You’re never too young to start motorcycle touring
In the days of fast-moving social media, sound-bites and clickbait, it’s often easy to forget the things we should really cherish – memories. If there’s a single thing that we’d like people who love motorcycles to do it’s to create memories, experiences and stories. No matter how young or old you are, two wheels can lead you somewhere, as bike-obsessed-kid-turned-epic-adventurer Gordon Stuart reveals.
Ever since I can remember, I wanted to ride a motorbike. Growing up, my Dad always had bikes in the garage and I started riding pillion from probably aged seven or eight. From my early teens, each May, I used to travel with my Dad on the 420 mile round trip to the BMF show in Peterborough, where I’d get to see all the latest models, sit on all the 125s wondering which would be mine, and spend weeks after reading cover-to-cover the glossy brochures I’d picked up at the show.
I loved the Friday morning fry-up we’d religiously eat before packing the bike on BMF weekend. I loved the purring 4-cylinder engine of my Dad’s Honda Goldwing while we were doing up our helmets. I loved acceleration as we pulled out of our street onto the hill out of town. I loved the first stop at Ferrybridge, where we’d meet my Uncle and Cousin. And I loved the feeling pulling into Peterborough showground, surrounded by every kind of bike you could imagine. I loved bikes!
Fast forward almost a decade and I’m in the Verdon Canyon, South-East France, with two of my buddies, our 500cc commuter bikes loaded with camping equipment and cheap French beer. It was here I realised it wasn’t just bikes that I loved, but it was travelling on a bike, my bike, and everything amazing that comes with it.
I’d completed my CBT on my 17th birthday, booked many months before. I was lucky enough to have a brand-new Suzuki Marauder 125cc waiting for me that Dad had kindly arranged for me as a very early 18th birthday present. I remember being utterly terrified when leaving the motorbike training centre, having passed my CBT. It took me about two-three weeks to gain the courage to take on right-hand turn junctions with confidence (I purposely took routes with as few right junctions as possible). I think I rode pretty much every day, determined to pass my test as soon as possible so I could start planning some adventures of my own.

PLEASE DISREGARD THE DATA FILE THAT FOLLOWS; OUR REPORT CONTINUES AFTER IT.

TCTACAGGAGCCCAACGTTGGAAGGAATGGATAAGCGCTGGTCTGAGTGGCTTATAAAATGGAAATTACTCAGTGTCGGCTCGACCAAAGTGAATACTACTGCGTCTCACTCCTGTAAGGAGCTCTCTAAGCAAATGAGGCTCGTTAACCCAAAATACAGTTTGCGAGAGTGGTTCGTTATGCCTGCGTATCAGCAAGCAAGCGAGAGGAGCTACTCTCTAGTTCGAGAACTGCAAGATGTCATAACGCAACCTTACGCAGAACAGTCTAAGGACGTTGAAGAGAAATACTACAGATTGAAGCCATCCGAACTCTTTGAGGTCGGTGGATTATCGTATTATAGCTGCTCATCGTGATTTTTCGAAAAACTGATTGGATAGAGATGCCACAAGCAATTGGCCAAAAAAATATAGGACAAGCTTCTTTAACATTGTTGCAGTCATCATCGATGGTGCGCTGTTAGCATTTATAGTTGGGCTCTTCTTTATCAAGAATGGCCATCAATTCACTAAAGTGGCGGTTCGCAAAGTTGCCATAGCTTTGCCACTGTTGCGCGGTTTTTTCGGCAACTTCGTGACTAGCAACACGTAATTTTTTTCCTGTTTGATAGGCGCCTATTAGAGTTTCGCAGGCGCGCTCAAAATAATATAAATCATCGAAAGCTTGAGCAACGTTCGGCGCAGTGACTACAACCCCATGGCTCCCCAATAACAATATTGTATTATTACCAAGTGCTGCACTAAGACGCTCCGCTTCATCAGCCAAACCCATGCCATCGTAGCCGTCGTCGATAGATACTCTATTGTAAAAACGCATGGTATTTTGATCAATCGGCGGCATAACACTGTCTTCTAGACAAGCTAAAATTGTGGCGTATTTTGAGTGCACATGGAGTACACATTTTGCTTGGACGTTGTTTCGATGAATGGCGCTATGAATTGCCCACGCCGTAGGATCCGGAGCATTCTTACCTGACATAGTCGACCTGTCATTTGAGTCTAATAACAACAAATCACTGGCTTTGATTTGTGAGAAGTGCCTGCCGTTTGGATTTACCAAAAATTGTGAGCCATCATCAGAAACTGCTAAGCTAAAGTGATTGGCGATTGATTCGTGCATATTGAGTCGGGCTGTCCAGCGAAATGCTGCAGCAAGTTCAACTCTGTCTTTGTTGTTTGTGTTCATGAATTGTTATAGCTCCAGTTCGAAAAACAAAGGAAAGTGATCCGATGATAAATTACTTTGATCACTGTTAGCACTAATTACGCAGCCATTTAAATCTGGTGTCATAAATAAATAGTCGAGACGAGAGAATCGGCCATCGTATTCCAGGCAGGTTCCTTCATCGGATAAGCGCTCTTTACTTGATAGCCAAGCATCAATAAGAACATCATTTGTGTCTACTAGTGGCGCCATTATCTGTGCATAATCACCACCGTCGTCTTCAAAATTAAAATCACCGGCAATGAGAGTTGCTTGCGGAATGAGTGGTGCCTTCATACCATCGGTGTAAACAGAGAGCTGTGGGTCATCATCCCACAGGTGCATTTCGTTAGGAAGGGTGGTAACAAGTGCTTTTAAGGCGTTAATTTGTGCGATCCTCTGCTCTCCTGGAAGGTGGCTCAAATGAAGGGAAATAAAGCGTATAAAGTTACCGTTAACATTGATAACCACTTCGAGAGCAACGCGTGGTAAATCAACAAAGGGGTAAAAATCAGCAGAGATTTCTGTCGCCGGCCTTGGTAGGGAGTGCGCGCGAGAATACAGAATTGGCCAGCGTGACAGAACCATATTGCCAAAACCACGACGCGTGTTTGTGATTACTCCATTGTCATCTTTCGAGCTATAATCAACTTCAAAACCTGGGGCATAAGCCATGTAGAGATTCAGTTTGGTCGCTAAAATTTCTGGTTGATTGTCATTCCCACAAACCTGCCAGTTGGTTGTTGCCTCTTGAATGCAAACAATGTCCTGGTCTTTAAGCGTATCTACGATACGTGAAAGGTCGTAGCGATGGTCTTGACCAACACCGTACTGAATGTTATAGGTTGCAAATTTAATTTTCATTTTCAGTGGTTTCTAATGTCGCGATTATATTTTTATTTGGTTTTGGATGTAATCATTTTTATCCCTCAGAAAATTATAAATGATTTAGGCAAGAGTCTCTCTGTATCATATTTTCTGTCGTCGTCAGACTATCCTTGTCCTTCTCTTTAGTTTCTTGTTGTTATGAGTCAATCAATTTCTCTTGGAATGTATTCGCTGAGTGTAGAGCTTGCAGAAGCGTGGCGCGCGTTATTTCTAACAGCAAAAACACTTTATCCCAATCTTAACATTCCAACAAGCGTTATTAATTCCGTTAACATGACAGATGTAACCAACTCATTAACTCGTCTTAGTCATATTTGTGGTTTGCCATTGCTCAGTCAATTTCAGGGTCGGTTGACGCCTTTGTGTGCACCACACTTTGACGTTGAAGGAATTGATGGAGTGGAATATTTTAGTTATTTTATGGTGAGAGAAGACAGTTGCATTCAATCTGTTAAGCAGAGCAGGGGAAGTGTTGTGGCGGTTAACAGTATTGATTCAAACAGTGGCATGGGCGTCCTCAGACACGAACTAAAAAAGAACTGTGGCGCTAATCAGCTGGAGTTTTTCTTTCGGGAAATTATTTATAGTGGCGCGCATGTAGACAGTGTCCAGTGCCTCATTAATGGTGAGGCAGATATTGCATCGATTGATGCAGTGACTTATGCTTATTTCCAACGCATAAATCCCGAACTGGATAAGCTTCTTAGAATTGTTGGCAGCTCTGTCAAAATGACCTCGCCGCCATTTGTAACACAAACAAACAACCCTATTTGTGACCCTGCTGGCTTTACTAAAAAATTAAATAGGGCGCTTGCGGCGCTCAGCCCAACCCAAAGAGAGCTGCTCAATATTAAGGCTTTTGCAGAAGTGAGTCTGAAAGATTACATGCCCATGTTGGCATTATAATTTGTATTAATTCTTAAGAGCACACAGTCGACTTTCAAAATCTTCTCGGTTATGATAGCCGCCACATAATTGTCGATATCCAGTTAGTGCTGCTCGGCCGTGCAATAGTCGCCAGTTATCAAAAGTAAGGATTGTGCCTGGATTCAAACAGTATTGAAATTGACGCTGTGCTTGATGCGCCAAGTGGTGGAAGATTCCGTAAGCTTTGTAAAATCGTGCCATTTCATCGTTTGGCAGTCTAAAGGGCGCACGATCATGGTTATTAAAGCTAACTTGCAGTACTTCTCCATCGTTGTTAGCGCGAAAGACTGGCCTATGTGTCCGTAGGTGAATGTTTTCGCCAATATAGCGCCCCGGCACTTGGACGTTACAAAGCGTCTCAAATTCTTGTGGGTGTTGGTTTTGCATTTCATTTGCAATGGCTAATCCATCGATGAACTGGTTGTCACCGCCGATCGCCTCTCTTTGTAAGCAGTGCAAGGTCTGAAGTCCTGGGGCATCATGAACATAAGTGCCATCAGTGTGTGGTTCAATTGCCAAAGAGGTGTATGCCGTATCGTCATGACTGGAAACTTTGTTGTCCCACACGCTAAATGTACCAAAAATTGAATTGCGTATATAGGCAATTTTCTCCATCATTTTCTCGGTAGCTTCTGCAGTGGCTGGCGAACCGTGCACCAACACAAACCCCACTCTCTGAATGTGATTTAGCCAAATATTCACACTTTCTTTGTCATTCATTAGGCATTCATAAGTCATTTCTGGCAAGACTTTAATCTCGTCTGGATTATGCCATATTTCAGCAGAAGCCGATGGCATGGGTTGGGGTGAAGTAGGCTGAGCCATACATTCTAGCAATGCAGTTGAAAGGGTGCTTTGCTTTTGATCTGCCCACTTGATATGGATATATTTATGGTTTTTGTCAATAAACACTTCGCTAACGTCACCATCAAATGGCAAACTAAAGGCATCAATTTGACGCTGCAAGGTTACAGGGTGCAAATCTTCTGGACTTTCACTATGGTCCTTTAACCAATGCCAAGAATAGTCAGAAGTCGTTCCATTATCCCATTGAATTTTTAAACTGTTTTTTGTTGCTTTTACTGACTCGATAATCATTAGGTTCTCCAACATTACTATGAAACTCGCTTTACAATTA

Before long, it was BMF weekend. I’d passed my test, and I was about to take on my first ‘big trip’ riding. Its 410 miles over two days wasn’t enough of a baptism of fire, I’d decided against my better judgement to have my mate come on the back. With only some cheap soft panniers and a backpack, it took us about six hours to ride the 210-mile journey to Peterborough. It was after my first BMF weekend I realised two key points that would shape my motorbiking journey. Firstly, I wanted more than just weekend trips down the motorway, I wanted to go somewhere different and ride some fun roads. Secondly, I’d need a bigger bike to get me to those places.
The Marauder was kept for only a few months more before I hastily traded it in for a Yamaha Virago 535 (the cheapest’ big bike’ I could find). The bike had countless issues which, as a 6th form student working 15 hours a week at a local supermarket, I could barely afford to keep running, let alone get another bike. I would spend the next two university years working many different jobs (barman, shop assistant, boating lake operative, gardener) to pull together enough money to get the bike I needed and go on a big trip. During this time, I’d also convinced my mate who’d travelled pillion to the BMF show with me, to do his bike test with a view to hitting the road somewhere.
While the idea to get away had always been a bit of a pipe dream, it took reality on a December night in the local pub. My friendship group from school were back together with folk returning from university / their jobs. The subject came around about doing a summer ‘lads holiday’ to Ibiza or Benidorm as a way to make sure we all stayed in touch. That really wasn’t my bag, and for the price, I thought I’d be able to ride to Spain to meet them, and it would be more fun!